“The CBI has been able to achieve this because the team carried out a quality investigation, strong paper work, and, moreover, constant persuasion,” the source added.

Asthana subsequently travelled to London for all the hearings in the case. According to the source, he made sure the Crown Prosecution Service (CPS), the principal public agency for conducting criminal prosecutions in England and Wales, was properly briefed on the case, prior to and during the trial.

“It was a long-drawn process. But we are very satisfied with the results,” Asthana said.  

The challenges

A major challenge in the case, according to Asthana, was to convince the home department of England. Another challenge was to convince the officials of the Crown Prosecution Service and satisfy all their requirements, and the third, to convince the court.

“In these cases, it is absolutely important to have strong paper work. There is no scope of error. Cases like these fall through the cracks if the investigation is not solid,” he said. 

“A major challenge was to convince the UK authorities about our case against Mallya and make them realise how important it is for India, but through evidence and sharp arguments,” he added.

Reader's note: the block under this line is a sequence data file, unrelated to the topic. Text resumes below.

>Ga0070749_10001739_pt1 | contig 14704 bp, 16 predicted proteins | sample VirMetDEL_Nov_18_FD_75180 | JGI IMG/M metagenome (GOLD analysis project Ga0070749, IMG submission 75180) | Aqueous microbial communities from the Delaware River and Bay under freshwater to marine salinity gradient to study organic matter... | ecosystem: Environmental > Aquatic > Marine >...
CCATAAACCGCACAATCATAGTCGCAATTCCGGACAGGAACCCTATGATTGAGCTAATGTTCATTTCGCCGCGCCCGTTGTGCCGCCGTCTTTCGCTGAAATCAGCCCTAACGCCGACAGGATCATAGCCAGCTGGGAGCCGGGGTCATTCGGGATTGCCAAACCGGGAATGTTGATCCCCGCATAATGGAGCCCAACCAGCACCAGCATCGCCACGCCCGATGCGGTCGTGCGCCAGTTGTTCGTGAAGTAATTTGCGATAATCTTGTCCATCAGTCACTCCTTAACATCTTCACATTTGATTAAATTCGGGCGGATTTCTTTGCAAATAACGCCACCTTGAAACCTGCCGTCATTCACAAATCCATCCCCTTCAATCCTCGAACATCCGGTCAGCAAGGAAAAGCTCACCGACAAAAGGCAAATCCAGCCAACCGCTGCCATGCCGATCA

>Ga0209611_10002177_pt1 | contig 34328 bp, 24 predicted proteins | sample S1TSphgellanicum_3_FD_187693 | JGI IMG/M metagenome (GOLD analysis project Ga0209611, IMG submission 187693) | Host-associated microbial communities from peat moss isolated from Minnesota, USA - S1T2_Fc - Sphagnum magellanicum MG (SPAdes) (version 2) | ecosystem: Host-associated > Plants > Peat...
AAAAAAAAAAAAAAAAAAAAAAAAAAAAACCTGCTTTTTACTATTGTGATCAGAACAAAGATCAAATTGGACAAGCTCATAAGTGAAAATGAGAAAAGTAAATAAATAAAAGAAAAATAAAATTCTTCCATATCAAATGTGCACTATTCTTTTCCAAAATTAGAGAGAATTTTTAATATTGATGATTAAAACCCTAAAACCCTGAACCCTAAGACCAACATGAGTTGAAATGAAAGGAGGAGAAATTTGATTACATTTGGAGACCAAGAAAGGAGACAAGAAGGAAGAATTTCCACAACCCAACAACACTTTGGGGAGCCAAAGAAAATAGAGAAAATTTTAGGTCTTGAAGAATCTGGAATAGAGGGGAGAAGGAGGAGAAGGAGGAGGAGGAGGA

“And I must admit that Mark Summers, the British lawyer hired by India through the Crown Prosecution Service, did an excellent job of it,” he said.

Summers is a specialist in the areas of extradition and mutual assistance.


Also Read: The real problem with Vijay Mallya is that he never really grew up


The case

 According to the CBI, Mallya gave false information to secure the Rs 9,000 crore loan to “cheat” the banks. 

The ED has alleged that Mallya’s Kingfisher Airlines “diverted” at least Rs 3,547 crore of the loan amount to amass “huge properties outside India”, including in the UK, US, and France.

Both the ED and the CBI have alleged that Mallya did not disclose his assets while executing a personal guarantee agreement with the consortium when the loans of his company, Kingfisher Airlines, were restructured in December 2010.  

According to the ED, Mallya also allegedly diverted of Rs 3,432.4 crore through “over-invoicing” of lease rentals of aircraft between April 2008 and March 2012, Rs 45.42 crore for payments towards the rental lease of a corporate jet used by him, another Rs 50.9 crore to the Force India Formula One team that he controlled, and at least Rs 15.9 crore to Indian Premier League cricket team Royal Challengers Bangalore.

The ED has accused Kingfisher Airlines and Mallya of “concealment, possession, acquisition, and use of proceeds of crime”.

This report has been updated to correct the year until which Asthana represented the CBI during the extradition hearings in the UK


Also Read: Vijay Mallya offers to pay back 100% he owes banks, pleads ‘please take it’


 

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2 COMMENTS

  1. It is established Rakesh Asthan’s integrity is beyond doubt.Now what’s congis reaction?P.Gopal Shastry